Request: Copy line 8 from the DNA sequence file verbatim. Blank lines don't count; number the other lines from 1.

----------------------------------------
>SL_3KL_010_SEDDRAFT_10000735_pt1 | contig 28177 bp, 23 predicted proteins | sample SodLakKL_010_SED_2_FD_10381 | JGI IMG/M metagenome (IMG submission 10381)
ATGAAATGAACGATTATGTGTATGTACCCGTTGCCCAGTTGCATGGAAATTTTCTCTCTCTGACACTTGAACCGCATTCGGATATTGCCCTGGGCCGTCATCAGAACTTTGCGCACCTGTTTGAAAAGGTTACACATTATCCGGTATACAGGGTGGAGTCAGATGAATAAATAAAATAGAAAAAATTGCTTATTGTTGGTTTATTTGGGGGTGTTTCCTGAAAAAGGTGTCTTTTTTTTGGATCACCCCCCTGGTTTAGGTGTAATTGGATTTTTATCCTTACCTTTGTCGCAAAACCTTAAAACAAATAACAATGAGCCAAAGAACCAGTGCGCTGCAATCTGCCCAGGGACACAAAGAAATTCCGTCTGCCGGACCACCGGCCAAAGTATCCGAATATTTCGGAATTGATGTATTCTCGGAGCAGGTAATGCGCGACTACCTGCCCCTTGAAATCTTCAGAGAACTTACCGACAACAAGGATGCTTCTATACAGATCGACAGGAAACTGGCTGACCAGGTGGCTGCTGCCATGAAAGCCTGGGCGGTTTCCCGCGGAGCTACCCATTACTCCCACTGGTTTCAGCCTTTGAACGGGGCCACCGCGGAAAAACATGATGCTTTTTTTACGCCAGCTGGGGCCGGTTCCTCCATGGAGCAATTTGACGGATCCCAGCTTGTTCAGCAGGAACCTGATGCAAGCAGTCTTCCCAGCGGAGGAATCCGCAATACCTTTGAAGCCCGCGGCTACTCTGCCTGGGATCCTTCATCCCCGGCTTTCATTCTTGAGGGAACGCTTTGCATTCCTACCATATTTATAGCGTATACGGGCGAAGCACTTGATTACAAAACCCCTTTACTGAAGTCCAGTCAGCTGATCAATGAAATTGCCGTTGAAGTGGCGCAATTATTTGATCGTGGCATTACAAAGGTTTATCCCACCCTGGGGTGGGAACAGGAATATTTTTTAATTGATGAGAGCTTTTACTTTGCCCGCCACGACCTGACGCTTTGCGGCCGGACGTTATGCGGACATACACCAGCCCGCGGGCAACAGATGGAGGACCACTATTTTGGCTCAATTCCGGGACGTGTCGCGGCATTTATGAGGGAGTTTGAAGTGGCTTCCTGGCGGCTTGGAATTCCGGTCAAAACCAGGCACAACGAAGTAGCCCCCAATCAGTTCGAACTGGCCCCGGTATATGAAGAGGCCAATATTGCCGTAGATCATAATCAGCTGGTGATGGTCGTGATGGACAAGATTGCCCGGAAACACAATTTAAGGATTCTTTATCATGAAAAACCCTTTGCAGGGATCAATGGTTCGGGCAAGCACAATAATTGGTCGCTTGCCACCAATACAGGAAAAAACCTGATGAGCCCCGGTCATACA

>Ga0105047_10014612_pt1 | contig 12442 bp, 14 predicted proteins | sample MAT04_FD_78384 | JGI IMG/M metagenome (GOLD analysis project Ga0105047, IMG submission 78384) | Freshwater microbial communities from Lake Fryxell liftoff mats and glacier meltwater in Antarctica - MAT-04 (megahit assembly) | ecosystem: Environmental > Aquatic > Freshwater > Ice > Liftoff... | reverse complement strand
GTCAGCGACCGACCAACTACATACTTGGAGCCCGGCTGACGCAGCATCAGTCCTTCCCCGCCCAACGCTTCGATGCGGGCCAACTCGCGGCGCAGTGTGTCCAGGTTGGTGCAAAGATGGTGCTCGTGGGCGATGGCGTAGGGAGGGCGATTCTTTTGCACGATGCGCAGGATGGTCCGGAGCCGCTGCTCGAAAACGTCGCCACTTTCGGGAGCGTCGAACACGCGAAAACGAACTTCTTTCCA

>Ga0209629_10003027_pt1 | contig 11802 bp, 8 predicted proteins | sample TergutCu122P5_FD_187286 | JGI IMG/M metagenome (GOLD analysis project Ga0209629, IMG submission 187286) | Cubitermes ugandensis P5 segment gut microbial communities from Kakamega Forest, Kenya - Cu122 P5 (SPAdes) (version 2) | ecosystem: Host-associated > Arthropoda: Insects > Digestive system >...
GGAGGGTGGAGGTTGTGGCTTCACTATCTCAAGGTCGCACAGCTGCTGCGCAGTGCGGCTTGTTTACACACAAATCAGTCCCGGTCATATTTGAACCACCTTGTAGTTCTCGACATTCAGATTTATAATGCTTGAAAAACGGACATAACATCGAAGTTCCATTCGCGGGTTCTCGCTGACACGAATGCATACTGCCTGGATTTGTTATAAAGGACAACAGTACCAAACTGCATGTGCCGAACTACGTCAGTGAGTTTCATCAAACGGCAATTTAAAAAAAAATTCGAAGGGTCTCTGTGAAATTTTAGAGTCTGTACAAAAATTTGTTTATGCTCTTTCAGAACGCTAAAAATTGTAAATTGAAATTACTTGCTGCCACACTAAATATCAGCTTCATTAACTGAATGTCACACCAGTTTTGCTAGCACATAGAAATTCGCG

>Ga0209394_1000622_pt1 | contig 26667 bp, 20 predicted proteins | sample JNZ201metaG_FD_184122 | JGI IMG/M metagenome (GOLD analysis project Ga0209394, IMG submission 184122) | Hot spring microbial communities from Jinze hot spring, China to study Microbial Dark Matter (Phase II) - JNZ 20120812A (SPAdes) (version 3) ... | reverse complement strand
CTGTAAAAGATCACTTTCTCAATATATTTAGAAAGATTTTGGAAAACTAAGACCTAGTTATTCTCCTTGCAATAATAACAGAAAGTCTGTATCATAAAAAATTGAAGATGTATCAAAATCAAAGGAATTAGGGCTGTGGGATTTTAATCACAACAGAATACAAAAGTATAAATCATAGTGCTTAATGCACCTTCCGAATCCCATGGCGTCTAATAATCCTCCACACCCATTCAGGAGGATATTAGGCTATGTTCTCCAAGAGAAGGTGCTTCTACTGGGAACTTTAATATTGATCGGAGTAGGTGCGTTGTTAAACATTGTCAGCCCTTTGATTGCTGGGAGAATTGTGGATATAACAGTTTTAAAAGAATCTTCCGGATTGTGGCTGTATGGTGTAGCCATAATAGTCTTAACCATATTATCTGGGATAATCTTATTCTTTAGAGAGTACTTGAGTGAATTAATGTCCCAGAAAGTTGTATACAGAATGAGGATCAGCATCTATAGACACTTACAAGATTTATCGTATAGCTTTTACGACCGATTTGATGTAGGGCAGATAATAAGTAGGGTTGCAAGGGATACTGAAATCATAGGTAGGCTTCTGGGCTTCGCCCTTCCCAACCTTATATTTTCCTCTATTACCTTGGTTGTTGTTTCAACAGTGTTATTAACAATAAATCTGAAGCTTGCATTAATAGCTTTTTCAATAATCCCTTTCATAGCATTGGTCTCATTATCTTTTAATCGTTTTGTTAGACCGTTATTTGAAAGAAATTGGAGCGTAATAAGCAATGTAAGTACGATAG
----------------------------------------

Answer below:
CTGTAAAAGATCACTTTCTCAATATATTTAGAAAGATTTTGGAAAACTAAGACCTAGTTATTCTCCTTGCAATAATAACAGAAAGTCTGTATCATAAAAAATTGAAGATGTATCAAAATCAAAGGAATTAGGGCTGTGGGATTTTAATCACAACAGAATACAAAAGTATAAATCATAGTGCTTAATGCACCTTCCGAATCCCATGGCGTCTAATAATCCTCCACACCCATTCAGGAGGATATTAGGCTATGTTCTCCAAGAGAAGGTGCTTCTACTGGGAACTTTAATATTGATCGGAGTAGGTGCGTTGTTAAACATTGTCAGCCCTTTGATTGCTGGGAGAATTGTGGATATAACAGTTTTAAAAGAATCTTCCGGATTGTGGCTGTATGGTGTAGCCATAATAGTCTTAACCATATTATCTGGGATAATCTTATTCTTTAGAGAGTACTTGAGTGAATTAATGTCCCAGAAAGTTGTATACAGAATGAGGATCAGCATCTATAGACACTTACAAGATTTATCGTATAGCTTTTACGACCGATTTGATGTAGGGCAGATAATAAGTAGGGTTGCAAGGGATACTGAAATCATAGGTAGGCTTCTGGGCTTCGCCCTTCCCAACCTTATATTTTCCTCTATTACCTTGGTTGTTGTTTCAACAGTGTTATTAACAATAAATCTGAAGCTTGCATTAATAGCTTTTTCAATAATCCCTTTCATAGCATTGGTCTCATTATCTTTTAATCGTTTTGTTAGACCGTTATTTGAAAGAAATTGGAGCGTAATAAGCAATGTAAGTACGATAG